The Impact of Player Unions on College Athletics
College athletics is a lucrative industry, with the NCAA generating over $872 million in revenues in 2012 alone. The student-athletes who make this possible sacrifice their time and bodies to play sports in exchange for a free education, which is a valuable opportunity in today’s world where college costs are on the rise and many are priced out of attending college without taking on massive debt.
The Exploitation of College Athletes
However, the current system of college athletics often exploits these student-athletes, who are asked to commit a significant amount of their time and energy to their sport without receiving any financial compensation. As someone who played football at Northwestern in the mid-90s, I can attest to the demands placed on college football players. My former teammate and Northwestern quarterback, Kain Colter, who led the charge to allow players to unionize, said he spent around 50 hours a week on football, more time than he spent on his studies. He had to change his major from pre-med because he didn’t have the time to study, and he couldn’t take certain classes because they interfered with football practice.
When I played, football always came first, and if you wanted to keep your scholarship, you did what the coaches told you. I remember being threatened with losing my scholarship if I didn’t perform well after injuring myself during a weightlifting session. This experience made me realize that no athletic scholarship is guaranteed.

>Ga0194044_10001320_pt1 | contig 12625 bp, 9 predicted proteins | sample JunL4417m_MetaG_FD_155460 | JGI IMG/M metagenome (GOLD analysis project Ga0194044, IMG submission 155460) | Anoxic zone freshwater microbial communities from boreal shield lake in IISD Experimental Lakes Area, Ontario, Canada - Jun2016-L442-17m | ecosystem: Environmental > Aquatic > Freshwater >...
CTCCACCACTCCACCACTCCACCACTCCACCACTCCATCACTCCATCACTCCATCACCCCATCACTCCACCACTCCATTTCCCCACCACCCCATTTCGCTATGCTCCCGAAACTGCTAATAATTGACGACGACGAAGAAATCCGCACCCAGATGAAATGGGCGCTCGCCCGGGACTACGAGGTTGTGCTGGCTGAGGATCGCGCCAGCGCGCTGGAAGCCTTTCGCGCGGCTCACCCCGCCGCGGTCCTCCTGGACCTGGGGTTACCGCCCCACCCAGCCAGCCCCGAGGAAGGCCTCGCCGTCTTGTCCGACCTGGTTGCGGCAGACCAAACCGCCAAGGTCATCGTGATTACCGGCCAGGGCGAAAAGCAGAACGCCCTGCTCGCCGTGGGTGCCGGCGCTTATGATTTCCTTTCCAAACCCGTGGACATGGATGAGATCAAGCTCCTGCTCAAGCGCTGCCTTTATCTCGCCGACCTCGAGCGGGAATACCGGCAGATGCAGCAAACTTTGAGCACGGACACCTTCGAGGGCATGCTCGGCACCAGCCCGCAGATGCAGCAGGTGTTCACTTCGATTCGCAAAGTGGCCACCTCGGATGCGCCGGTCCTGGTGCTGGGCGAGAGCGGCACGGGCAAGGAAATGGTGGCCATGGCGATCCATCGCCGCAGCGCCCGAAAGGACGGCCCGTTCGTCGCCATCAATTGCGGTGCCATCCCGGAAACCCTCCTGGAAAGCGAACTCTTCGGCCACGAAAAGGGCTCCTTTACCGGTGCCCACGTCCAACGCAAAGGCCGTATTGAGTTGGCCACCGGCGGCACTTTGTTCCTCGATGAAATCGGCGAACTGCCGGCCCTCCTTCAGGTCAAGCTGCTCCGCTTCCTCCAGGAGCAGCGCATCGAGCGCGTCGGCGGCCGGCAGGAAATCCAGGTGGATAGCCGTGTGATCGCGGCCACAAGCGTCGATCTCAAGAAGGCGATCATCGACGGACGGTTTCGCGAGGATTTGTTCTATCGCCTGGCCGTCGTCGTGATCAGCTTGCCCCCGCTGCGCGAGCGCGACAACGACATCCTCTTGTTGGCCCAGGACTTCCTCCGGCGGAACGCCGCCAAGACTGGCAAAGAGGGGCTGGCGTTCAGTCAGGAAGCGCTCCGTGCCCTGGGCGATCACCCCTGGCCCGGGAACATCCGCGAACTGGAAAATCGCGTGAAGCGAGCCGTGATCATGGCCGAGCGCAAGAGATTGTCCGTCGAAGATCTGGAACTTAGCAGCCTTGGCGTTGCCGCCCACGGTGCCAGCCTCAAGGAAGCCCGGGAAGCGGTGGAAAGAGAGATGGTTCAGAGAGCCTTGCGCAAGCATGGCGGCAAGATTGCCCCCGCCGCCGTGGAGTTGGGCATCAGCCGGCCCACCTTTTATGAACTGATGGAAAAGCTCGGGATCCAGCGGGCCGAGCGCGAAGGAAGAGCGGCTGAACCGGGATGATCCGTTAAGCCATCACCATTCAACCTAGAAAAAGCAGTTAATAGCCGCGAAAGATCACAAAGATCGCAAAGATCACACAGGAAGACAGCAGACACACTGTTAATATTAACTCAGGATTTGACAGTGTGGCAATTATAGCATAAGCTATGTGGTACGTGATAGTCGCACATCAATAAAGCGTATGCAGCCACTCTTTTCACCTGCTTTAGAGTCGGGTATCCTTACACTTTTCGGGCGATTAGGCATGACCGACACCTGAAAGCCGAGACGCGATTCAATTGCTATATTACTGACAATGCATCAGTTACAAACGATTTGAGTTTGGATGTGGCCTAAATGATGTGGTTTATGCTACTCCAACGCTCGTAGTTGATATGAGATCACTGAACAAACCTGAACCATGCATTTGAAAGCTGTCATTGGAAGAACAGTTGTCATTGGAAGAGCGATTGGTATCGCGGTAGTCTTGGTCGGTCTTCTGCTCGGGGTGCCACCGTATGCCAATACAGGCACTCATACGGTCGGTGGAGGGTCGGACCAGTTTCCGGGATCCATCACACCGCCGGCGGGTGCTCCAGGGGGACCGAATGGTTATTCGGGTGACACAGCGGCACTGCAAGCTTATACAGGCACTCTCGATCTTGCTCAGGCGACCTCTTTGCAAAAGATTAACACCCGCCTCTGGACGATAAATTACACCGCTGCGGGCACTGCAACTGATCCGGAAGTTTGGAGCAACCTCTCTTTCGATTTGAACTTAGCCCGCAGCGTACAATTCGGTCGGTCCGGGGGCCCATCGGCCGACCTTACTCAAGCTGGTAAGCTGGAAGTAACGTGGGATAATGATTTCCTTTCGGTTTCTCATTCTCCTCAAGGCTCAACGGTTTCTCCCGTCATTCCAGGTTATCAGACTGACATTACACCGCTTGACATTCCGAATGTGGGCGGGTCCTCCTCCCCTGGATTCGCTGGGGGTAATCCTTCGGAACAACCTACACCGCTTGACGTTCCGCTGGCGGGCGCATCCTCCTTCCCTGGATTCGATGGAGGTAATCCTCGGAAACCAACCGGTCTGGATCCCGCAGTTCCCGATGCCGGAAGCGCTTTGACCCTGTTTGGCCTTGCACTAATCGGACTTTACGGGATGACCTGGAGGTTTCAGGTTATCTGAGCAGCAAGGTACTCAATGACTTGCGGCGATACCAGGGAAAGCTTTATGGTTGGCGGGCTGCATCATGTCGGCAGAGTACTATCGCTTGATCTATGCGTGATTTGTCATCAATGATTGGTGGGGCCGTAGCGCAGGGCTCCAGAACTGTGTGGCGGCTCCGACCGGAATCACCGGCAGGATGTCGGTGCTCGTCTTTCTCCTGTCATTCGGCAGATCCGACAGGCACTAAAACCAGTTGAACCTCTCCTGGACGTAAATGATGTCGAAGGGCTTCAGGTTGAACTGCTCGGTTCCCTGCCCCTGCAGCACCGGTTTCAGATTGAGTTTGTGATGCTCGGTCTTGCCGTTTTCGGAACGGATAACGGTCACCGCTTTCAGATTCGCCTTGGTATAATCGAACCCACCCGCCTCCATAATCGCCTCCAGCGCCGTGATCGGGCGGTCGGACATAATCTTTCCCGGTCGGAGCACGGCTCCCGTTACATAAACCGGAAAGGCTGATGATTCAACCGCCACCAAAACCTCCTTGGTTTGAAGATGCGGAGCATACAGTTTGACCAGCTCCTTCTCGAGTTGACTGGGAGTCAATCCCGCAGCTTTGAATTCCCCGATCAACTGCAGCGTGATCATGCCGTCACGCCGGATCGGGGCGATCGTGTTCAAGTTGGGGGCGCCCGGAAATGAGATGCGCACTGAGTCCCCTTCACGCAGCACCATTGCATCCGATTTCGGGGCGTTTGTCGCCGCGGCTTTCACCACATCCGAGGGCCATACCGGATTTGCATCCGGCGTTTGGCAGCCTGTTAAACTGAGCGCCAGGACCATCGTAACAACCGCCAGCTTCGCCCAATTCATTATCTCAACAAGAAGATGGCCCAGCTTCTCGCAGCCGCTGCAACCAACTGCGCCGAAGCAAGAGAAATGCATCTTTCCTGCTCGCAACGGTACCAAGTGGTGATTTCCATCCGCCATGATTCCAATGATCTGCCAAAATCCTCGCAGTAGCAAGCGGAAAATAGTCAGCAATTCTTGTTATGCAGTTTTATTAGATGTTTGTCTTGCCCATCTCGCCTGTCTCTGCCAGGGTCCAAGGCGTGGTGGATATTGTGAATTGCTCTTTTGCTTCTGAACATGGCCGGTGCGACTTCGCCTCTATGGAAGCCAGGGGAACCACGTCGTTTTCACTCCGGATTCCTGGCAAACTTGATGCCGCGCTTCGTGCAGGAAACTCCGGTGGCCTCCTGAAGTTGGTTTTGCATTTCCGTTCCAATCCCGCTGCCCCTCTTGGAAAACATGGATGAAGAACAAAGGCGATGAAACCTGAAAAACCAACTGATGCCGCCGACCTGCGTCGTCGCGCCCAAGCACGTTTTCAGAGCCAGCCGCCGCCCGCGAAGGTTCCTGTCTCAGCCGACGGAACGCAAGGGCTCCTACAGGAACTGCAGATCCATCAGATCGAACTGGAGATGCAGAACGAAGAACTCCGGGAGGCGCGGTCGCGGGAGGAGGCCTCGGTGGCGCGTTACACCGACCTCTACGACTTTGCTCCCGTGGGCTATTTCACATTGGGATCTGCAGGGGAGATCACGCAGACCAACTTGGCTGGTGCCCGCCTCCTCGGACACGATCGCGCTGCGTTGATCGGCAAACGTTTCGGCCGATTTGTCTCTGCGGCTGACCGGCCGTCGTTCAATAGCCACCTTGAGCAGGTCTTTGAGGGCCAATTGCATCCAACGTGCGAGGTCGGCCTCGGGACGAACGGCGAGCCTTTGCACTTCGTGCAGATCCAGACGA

The Potential for Unionization
The recent ruling by the regional director for the National Labor Relations Board, Peter Sung Ohr, that college athletes at private universities are university employees and have the right to unionize could change the face of college athletics. This ruling is in response to the demand for guaranteed four-year scholarships, which is something that Kain Colter and other college athletes have been advocating for. The cost of unionizing college athletes would be significant for both the NCAA and universities, as players could go on strike or demand “pay for play,” which some smaller universities may not be able to afford.
Former Missouri wide receiver T.J. Moe brought up some valid points on Twitter about the potential consequences of this ruling. If college athletes are considered employees, they could be fired for being late to practice, locked out of campus buildings during a strike, and have their scholarship taxed as income. He also noted that while unionization may not be the best option, student-athletes need a system to help them address the issues affecting them.
The Future of College Athletics
The impact of this ruling is still uncertain, but if student-athletes are given more control over their time and bodies, it will inevitably change the way college athletics are run. While this may be a positive change for the athletes, it remains to be seen if it will benefit fans. There are concerns that universities may choose to do away with their football programs as a result of this ruling, but this is a highly unlikely scenario. Ultimately, this ruling will give football players a voice and the power to address the issues they face, which is a step in the right direction.